Thursday, January 9, 2014

Birdlore: Osprey The Fish-Hawk

The name Osprey takes its roots from the Medieval Latin phrase, “avis prede,” which translates as, “bird of prey.”

This Latin phrase is separate from the Latin taxonomic classification name, Pandion haliaetues.   Other names for the Osprey are Balbuzard pécheur (French) and Gavilán pescador (Spanish).

Here at the World Bird Sanctuary I am called Bennet , but I go by other names as well. 
Many Native American cultures referred to the Osprey as the “Fish-Hawk”, as the Osprey will dive into shallow waters for its strict diet of fish.  They are also very successful hunters as they can catch fish with a success rate as high as 70%, and usually they can achieve a successful catch after 10-15 minutes of hunting.

The Osprey is revered with the same level of respect regarded to Bald and Golden Eagles by Native Americans, especially among the coastal tribes, where the Fish-Hawk is most commonly seen.  In these cultures, Ospreys are seen as guardians, or a warning against approaching danger.  Sometimes birds or other animals are assigned human characteristics in a story for people to better relate to, and the story is used as a teaching lesson.

 Following is a legend of the Micmac tribe, in which the Osprey is both a prideful and arrogant character.

Fish-Hawk and the ScapegraceA Micmac Legend

“Two men met and greeted: one was Fish-Hawk, the other was Scapegrace (a scoundrel). Fish-Hawk was a prideful bird; he could fly higher than any sea bird and was very particular about his food.  Only to the Great Eagle does Fish-Hawk yield, but to anyone of lesser status he gives no ground. 

“So, when the Scapegrace, who will eat anything upon the ground and is slow and heavy in flight, approaches Fish-Hawk that they should become equals, Fish-Hawk rages with fury, but keeps this to himself.  Instead, he cleverly devises a plan to humiliate the other. When Scapegrace suggested a race with Fish-Hawk, the proud hawk said, “Let us go together to an Indian village near here.”

“Fish-Hawk arrived long before the other and called the villagers together saying, “Beware of the one who follows after me.  He is ugly and heavy and will offer his own coarse food.  Beware!  It is poisoned!  He aims to kill you.  Do not eat it or you will die.”

“Then he left, quite pleased with himself. 

“Scapegrace appeared a short while later and was treated with great caution.  He gave out his food, but the people only pretended to eat it.  They subtly let the food slip past their lips and threw it away.  Scapegrace told the chief that he was in search of a wife, and asked if there were any daughters available to be wed.  The chief then said there were several daughters within the Raccoon tribe.

“So Scapegrace went in search of those daughters, but Fish-Hawk’s misleading words preceded him again.  He was met with fright and disgust and welcomed like filth on fine cloth.  The mother of the daughters refused his request and turned him away. 

“Fish-Hawk returned again and asked if all had transpired as he said it would.  They said it had been so.  Feeling clever again, Fish-Hawk decided to use the opportunity to pass himself off as a great prophet or wise magician.  To the villagers he said, “All is well.  You would all have died today if not for my foresight.  That scoundrel would have poisoned you.  But do not worry, I will watch over you in the future.”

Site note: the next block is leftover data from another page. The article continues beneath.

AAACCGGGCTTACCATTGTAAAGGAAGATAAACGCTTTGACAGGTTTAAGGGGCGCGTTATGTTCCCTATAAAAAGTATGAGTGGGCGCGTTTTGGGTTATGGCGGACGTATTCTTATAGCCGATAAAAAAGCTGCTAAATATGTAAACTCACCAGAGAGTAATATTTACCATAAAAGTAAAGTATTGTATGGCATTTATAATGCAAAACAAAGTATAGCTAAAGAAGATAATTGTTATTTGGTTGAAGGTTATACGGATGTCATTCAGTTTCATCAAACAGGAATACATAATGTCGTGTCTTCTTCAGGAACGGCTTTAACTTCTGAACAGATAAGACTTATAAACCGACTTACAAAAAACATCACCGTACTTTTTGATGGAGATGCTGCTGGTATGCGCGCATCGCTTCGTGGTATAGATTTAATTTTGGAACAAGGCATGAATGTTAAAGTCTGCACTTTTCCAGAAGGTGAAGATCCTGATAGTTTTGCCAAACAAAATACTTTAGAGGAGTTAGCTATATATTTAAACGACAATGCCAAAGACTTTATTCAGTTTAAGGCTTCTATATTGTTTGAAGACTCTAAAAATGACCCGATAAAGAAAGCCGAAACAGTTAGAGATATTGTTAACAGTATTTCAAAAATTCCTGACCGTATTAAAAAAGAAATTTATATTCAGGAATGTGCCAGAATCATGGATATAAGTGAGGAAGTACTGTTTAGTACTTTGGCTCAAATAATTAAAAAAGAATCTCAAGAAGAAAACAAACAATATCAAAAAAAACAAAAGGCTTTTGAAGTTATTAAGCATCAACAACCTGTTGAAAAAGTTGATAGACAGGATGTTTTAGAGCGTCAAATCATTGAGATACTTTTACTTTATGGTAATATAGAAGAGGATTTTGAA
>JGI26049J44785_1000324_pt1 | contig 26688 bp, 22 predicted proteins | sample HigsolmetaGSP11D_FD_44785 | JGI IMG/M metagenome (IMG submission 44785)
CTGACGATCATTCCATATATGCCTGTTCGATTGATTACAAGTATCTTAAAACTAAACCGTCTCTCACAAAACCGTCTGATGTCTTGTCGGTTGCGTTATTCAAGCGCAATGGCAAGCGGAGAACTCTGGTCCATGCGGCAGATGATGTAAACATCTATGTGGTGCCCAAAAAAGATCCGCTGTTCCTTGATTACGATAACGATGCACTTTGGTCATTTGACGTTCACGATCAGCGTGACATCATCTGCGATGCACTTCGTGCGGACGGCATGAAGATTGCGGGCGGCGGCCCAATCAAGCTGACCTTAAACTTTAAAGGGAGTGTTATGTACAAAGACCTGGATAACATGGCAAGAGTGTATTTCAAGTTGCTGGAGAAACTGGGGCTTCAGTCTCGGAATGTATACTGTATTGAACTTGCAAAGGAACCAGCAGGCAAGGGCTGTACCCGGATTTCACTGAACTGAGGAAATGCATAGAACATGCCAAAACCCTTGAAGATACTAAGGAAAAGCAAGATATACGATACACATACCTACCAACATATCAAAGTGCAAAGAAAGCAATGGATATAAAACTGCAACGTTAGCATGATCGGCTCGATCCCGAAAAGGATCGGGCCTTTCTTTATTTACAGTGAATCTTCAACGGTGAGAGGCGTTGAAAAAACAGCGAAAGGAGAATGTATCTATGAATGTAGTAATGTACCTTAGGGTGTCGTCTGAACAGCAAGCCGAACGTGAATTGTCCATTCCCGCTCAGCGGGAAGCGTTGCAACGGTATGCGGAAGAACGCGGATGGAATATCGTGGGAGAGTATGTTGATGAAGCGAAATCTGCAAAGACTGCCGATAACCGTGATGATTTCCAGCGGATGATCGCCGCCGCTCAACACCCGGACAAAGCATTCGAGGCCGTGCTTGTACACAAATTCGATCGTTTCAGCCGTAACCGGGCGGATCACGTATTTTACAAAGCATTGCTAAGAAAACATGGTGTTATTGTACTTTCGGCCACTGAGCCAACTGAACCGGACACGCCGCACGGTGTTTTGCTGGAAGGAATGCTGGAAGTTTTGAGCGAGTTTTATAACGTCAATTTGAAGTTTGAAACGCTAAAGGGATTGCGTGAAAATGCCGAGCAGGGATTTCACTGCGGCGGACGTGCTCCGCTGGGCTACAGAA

“To a man of the village, Fish-Hawk said that should he ever see a great bird flying overhead it would be a sign of great danger approaching.  The proud bird then left.

“The man, being wise and shrewd, thought for a long time and thought that Fish-Hawk foretold the coming of Scapegrace, so and now he tried to pass himself off as a great sorcerer.  “They shall see!” he said.

“A few days later, the man saw a bird flying high above the village.  He called out to Fish-Hawk and said, “You spoke of danger to our people.  What comes this way?”

“In a few days time, your village will be attacked by a Kookwes (man-eating ogre or giant).  You must retreated from the village or be devoured.”

“When will he come?”  The man asked.  “Where shall we go?”

“In a week’s time,” Fish-Hawk answered.  “You must take your canoes and flee far before then.  You must get beyond the Kookwes’s reach, but you will not get far enough in time to escape his terrible roar.   All who hear it will die.”

“How may we escape this fate?”  The man asked.

“You must close the ears of all the villagers, so no one can hear anything.  Then when the danger is past, you may return.”

“The man, Oscoon, led the people away.  He had them close their ears, but he did not close his own.  He heard a whoop far-away, but it did not sound so terrible.  He kept his silence.  Scouts returned with news of the departing Kookwes.  All was safe.

“The people held Oscoon in high regard and appointed him their chief.  Days later, Fish-Hawk returned and asked, “Did the Kookwes come?  Did you escape?  What direction did he go?”  But Oscoon countered with, “He did come and we escaped unharmed.  But surely, as great and knowledgeable as you are about him, you would know better than we do.” 

“Fish-Hawk then realized his ruse had been discovered.  And he went away, never to return to that village to play the prophet.

“He who would cheat must watch his words well.”

Submitted by Jessica Bunke, World Bird Sanctuary Trainer

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